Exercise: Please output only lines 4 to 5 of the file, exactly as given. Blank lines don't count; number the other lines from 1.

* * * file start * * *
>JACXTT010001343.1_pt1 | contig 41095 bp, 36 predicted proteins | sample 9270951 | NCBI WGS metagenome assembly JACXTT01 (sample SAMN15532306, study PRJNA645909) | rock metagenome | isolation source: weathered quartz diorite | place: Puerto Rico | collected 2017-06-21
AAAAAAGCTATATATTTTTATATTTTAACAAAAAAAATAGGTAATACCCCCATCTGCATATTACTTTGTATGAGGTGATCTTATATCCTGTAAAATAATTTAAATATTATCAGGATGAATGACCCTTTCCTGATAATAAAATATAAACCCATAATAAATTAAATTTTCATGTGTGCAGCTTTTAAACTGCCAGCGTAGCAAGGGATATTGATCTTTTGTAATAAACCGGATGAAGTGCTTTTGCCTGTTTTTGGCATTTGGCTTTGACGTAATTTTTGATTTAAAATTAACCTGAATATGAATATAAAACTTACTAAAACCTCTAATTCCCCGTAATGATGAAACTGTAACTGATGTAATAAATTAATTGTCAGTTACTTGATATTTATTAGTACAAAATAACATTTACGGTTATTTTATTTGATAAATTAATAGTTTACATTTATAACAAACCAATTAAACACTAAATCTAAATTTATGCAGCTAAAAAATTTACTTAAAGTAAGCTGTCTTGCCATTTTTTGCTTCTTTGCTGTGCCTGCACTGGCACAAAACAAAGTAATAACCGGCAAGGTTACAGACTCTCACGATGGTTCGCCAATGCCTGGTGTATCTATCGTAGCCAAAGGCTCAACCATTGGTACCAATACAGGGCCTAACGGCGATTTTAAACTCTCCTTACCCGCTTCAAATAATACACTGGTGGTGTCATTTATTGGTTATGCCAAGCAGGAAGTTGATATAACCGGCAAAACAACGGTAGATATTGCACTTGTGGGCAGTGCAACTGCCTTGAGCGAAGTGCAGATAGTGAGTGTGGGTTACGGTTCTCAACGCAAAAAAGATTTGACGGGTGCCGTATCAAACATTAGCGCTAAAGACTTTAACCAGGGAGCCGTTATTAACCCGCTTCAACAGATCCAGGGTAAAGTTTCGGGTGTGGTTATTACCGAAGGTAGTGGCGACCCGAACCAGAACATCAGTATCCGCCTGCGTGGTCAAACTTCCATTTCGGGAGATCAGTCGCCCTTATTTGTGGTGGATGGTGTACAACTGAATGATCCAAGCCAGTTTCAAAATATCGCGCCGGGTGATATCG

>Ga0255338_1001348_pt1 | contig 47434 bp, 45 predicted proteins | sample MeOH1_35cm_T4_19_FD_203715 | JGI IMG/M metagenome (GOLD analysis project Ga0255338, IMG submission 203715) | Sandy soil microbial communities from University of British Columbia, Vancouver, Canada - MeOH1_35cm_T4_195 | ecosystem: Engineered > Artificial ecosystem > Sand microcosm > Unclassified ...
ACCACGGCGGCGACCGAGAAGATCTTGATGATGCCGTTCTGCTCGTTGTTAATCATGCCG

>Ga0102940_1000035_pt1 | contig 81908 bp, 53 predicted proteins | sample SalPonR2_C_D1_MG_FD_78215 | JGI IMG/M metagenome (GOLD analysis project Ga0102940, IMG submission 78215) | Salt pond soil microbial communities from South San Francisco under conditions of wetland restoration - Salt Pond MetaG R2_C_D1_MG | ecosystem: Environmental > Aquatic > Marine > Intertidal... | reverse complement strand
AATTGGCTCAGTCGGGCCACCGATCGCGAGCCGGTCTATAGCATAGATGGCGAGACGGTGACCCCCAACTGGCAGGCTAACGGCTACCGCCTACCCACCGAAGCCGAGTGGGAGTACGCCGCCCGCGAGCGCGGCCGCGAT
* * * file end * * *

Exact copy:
ACCACGGCGGCGACCGAGAAGATCTTGATGATGCCGTTCTGCTCGTTGTTAATCATGCCG

>Ga0102940_1000035_pt1 | contig 81908 bp, 53 predicted proteins | sample SalPonR2_C_D1_MG_FD_78215 | JGI IMG/M metagenome (GOLD analysis project Ga0102940, IMG submission 78215) | Salt pond soil microbial communities from South San Francisco under conditions of wetland restoration - Salt Pond MetaG R2_C_D1_MG | ecosystem: Environmental > Aquatic > Marine > Intertidal... | reverse complement strand